maybe i am the insurgent that hollywood says i am maybe they’re not safe from me from my tongue from its rage living in the space between
all my loud & my too much

& it’s funny
that’s the only thing white people and my people agree on
when they look at me

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When An American Nails An Arab Talent Show

Jennifer Grout is an American who doesn’t know a word of Arabic. Yet she still managed to nail the song “Ba’id Annak” by Um-Kulthum, all while playing the oud.

Many of us have American relatives and we all know exactly how difficult it is for them to learn Arabic. More often than not, their attempts at pronouncing some letters turn into pure entertainment, which makes Jennifer’s achievement even more impressive.

At a time when our TV stations are littered with contestants vying to become stars, Jennifer Grout manages to make a dent. I’m very intrigued as to what she will do next. Even over here, Americans got talent.

Lebanon Described in 1982

I’m currently reading the book “From Beirut to Jerusalem” by Thomas Friedman, in which he tells parts of his stay in Beirut between 1979 and 1984, as our civil war raged on.
While some parts so far are not entirely correct or too autobiographical to be generalized, the read is very interesting to say the least.

The excerpt I’m quoting is the most interesting part of the book so far. What rang true in 1982 still resonates today – and Friedman has to be commended for having the mind to see it, especially as an American Jewish outsider whose stay in Beirut was nothing more than an experiment.

“The real problem with the Lebanese today is that they have gotten too good at this adapting game—so good that their cure and their disease have become one and the same. The Lebanese individual traditionally derived his social identity and psychological support from his primordial affiliations—family, neighborhood, or religious community, but rarely from the nation as a whole. He was always a Druse, a Maronite, or a Sunni before he was a Lebanese; and he was always a member of the Arslan or Jumblat Druse clans before he was a Druse, or a member of the Gemayel or Franjieh Maronite clans before he was a Maronite. The civil war and the Israeli invasion only reinforced this trend, dividing Lebanese into tighter-knit micro-families, or village and religious communities, but pulling them farther apart as a nation”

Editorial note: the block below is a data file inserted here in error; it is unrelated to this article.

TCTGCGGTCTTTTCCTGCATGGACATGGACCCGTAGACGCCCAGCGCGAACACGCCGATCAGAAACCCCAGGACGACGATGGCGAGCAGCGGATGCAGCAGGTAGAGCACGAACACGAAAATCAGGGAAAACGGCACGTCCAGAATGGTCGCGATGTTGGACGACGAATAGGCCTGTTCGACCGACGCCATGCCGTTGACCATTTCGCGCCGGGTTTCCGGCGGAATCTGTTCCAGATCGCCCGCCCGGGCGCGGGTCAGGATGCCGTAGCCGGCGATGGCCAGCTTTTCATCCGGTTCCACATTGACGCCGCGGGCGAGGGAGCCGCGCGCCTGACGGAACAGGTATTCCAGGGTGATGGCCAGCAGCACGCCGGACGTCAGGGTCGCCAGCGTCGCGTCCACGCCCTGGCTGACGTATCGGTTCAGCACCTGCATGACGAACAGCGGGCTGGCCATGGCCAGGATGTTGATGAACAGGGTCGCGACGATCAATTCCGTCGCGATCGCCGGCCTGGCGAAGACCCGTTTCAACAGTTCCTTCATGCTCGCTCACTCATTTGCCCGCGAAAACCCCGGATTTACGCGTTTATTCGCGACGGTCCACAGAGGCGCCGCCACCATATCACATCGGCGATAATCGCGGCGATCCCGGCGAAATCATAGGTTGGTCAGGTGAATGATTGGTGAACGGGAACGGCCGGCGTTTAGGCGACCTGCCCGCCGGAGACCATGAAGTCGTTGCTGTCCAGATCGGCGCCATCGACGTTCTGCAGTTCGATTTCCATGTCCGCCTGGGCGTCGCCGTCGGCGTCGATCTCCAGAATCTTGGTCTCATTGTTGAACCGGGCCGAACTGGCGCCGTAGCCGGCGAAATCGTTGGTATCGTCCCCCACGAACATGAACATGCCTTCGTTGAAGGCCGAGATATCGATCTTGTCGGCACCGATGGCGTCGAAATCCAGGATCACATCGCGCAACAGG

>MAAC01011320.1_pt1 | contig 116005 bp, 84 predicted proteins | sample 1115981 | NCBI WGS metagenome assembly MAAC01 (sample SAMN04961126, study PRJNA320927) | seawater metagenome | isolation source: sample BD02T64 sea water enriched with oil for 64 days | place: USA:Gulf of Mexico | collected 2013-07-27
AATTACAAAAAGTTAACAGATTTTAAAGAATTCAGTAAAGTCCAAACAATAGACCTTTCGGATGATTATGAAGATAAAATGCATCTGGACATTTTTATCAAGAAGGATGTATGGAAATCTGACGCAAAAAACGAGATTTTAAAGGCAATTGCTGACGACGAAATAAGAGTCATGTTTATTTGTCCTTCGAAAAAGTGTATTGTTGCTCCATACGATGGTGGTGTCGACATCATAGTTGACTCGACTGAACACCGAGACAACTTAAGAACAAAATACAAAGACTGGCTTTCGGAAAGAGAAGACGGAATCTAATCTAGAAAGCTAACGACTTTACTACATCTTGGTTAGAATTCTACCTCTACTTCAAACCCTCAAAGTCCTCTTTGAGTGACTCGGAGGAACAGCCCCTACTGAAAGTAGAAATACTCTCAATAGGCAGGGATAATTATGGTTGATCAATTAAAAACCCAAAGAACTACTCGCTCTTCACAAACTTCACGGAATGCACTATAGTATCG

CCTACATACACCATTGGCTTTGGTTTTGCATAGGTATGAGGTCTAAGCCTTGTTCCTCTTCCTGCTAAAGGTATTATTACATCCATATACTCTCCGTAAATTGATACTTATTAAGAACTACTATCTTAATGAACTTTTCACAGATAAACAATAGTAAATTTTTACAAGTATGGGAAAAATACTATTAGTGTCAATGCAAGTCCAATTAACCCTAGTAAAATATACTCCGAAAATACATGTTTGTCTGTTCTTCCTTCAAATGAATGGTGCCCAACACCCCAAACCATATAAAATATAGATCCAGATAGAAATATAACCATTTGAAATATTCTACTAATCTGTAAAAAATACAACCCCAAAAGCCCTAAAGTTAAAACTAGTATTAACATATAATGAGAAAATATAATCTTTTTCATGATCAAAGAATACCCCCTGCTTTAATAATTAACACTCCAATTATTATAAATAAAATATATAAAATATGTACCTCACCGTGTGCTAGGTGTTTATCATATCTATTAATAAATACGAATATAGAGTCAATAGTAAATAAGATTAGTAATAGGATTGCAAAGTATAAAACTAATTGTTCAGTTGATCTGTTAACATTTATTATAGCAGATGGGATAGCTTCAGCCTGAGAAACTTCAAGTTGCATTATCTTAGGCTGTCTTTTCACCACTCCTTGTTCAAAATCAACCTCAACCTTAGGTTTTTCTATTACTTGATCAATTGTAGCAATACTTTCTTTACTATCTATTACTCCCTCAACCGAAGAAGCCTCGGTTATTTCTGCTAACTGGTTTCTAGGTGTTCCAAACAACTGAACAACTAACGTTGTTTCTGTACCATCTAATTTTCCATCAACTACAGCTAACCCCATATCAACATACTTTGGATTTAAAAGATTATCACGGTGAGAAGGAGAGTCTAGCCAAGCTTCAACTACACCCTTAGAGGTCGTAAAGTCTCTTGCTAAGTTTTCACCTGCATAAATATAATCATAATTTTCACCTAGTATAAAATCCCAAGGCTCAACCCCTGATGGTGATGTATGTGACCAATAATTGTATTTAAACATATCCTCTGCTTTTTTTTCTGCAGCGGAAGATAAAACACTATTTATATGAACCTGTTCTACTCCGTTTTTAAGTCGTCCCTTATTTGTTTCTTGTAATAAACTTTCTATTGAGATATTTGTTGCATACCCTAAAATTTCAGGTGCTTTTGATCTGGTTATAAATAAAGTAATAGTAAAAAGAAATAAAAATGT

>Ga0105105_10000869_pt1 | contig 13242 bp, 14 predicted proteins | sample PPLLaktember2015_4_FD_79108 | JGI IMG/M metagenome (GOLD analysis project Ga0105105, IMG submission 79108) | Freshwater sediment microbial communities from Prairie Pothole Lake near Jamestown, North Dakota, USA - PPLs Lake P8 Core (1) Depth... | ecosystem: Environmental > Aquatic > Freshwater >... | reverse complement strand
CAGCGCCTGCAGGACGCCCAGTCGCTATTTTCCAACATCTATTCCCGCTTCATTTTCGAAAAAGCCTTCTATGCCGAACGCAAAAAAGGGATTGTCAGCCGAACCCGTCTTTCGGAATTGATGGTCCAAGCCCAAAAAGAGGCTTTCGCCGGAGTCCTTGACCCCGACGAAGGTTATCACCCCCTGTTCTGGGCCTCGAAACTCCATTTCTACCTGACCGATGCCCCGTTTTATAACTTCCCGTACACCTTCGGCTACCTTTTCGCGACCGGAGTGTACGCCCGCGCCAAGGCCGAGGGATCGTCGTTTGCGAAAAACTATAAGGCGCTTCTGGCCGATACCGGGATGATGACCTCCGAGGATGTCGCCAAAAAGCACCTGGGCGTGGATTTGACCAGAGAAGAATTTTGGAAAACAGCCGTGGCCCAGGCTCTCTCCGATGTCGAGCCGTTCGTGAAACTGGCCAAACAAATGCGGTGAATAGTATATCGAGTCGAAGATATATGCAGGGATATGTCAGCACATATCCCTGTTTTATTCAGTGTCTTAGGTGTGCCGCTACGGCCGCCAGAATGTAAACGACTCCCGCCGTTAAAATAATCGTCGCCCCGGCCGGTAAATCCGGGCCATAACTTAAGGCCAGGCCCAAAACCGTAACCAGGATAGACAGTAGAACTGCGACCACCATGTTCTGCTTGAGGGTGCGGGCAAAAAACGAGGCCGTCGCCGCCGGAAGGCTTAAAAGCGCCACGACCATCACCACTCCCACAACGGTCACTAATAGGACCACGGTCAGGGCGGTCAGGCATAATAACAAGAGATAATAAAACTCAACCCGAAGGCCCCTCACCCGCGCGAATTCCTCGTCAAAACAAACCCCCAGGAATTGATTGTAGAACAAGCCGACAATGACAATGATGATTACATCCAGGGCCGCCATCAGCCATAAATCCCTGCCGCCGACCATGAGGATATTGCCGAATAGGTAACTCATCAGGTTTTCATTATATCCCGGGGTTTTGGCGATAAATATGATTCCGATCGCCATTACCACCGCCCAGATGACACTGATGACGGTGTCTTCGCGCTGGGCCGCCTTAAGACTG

This goes well with a previous description from over 140 years ago. Some things look like they’ll never change.

2012’s Most Powerful Pictures

Buzz Feed has recently published a set of 45 pictures that they’ve called 2012’s Most Powerful Pictures. And the least that can be said about these pictures is that they’re chilling. Some of them are haunting, others will bring tears to your eyes. And they are all supremely striking.

Woman suicide Greece

A Greek woman’s suicide attempt as she’s told she would be laid off work

Bangladesh Riot Beating woman with baton

A woman from Bangladesh defies the police

Palestinian girl punching Israeli soldier

A little Palestinian girl tries to punch an Israeli soldier

Syrian Father saving daughter hospital Aleppo

A Syrian father trying to save his daughter’s life after his city, Aleppo, was shelled by regime forces.

Father begging Bangladesh soldier Myanmar

A father from Myanmar begs a border control officer from Bangladesh not to deport his family back to Myanmar

An American woman mourns her son on Memorial Day

An American woman mourns her son on Memorial Day

Check out the rest of the brilliant pictures here.

Fuddruckers Lebanon Closes Down?

 

The country’s current economic situation hasn’t been kind. Buddha Bar will soon close down and rumors were swirling around about the possibility of Metropolitan shutting down too. These were later discredited. However, it seems the current situation of the country is going to add another victim to its growing list and it’s the American diner chain Fuddruckers, which opened last year.

A friend who happens to like the place had decided to visit the diner yesterday and was surprised to find it completely closed, with a ribbon in front of its main door and no parking service in sight. And you’d think seeing as November 1st is a day off for most schools in the country, the place would open in order to attract students who probably decided to go out with their friends.

I wouldn’t be too surprised if the place ended up really shutting down. Based on personal observation, business wasn’t exactly booming back when the situation in the country was better than its current state. I personally visited it once with Australian friends and wasn’t too taken by their burgers which I found to be very plain. However, we were the only people there and only three other customers came in during our one hour stay.